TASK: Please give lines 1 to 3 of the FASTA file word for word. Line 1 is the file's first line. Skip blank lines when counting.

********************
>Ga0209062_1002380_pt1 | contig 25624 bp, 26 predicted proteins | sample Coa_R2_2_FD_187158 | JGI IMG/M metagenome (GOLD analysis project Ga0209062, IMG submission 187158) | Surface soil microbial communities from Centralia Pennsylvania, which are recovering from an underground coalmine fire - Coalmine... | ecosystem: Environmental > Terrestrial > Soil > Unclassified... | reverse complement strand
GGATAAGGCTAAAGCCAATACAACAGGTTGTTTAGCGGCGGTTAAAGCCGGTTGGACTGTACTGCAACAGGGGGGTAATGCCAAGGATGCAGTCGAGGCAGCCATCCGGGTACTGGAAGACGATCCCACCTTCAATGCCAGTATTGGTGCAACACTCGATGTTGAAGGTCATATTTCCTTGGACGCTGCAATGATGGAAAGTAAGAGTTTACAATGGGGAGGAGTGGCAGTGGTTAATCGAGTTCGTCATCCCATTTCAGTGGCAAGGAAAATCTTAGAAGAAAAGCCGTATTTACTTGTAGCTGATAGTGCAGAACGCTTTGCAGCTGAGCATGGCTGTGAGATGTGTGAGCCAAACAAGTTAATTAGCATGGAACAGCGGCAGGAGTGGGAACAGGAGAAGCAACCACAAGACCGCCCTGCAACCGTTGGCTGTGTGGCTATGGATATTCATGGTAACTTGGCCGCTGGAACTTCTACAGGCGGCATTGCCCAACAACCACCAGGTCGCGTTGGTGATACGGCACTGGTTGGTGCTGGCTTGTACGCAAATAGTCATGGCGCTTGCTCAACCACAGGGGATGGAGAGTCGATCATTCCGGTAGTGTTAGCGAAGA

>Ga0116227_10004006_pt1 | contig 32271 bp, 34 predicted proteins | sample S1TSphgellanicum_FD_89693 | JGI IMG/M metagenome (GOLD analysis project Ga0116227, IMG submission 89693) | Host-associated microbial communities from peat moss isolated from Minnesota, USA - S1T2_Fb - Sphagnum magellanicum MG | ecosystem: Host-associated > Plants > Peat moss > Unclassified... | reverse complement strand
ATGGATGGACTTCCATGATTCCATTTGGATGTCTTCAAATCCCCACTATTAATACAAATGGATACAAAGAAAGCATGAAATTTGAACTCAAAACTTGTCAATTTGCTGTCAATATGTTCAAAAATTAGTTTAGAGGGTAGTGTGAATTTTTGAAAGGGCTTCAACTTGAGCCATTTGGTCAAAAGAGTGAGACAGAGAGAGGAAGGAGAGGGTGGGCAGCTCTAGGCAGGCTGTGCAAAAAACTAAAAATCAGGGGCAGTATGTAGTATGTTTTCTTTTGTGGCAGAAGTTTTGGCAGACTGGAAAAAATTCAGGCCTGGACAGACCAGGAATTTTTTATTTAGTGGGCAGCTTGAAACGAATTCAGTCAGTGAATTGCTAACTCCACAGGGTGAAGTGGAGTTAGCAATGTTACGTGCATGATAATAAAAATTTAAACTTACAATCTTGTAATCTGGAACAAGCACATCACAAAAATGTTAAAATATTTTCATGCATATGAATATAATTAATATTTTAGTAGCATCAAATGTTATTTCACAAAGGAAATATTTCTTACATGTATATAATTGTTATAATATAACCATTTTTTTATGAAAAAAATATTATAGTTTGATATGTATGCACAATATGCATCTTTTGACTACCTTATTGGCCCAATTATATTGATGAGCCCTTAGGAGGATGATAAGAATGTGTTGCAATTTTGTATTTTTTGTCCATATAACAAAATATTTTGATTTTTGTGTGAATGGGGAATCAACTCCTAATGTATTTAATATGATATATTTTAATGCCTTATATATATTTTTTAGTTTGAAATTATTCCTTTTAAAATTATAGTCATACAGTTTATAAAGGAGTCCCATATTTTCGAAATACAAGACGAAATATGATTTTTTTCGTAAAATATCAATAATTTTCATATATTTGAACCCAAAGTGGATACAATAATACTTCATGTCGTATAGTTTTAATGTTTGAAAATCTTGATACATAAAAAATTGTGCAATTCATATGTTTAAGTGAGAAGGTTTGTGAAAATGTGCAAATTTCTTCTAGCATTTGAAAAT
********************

>Ga0209062_1002380_pt1 | contig 25624 bp, 26 predicted proteins | sample Coa_R2_2_FD_187158 | JGI IMG/M metagenome (GOLD analysis project Ga0209062, IMG submission 187158) | Surface soil microbial communities from Centralia Pennsylvania, which are recovering from an underground coalmine fire - Coalmine... | ecosystem: Environmental > Terrestrial > Soil > Unclassified... | reverse complement strand
GGATAAGGCTAAAGCCAATACAACAGGTTGTTTAGCGGCGGTTAAAGCCGGTTGGACTGTACTGCAACAGGGGGGTAATGCCAAGGATGCAGTCGAGGCAGCCATCCGGGTACTGGAAGACGATCCCACCTTCAATGCCAGTATTGGTGCAACACTCGATGTTGAAGGTCATATTTCCTTGGACGCTGCAATGATGGAAAGTAAGAGTTTACAATGGGGAGGAGTGGCAGTGGTTAATCGAGTTCGTCATCCCATTTCAGTGGCAAGGAAAATCTTAGAAGAAAAGCCGTATTTACTTGTAGCTGATAGTGCAGAACGCTTTGCAGCTGAGCATGGCTGTGAGATGTGTGAGCCAAACAAGTTAATTAGCATGGAACAGCGGCAGGAGTGGGAACAGGAGAAGCAACCACAAGACCGCCCTGCAACCGTTGGCTGTGTGGCTATGGATATTCATGGTAACTTGGCCGCTGGAACTTCTACAGGCGGCATTGCCCAACAACCACCAGGTCGCGTTGGTGATACGGCACTGGTTGGTGCTGGCTTGTACGCAAATAGTCATGGCGCTTGCTCAACCACAGGGGATGGAGAGTCGATCATTCCGGTAGTGTTAGCGAAGA

>Ga0116227_10004006_pt1 | contig 32271 bp, 34 predicted proteins | sample S1TSphgellanicum_FD_89693 | JGI IMG/M metagenome (GOLD analysis project Ga0116227, IMG submission 89693) | Host-associated microbial communities from peat moss isolated from Minnesota, USA - S1T2_Fb - Sphagnum magellanicum MG | ecosystem: Host-associated > Plants > Peat moss > Unclassified... | reverse complement strand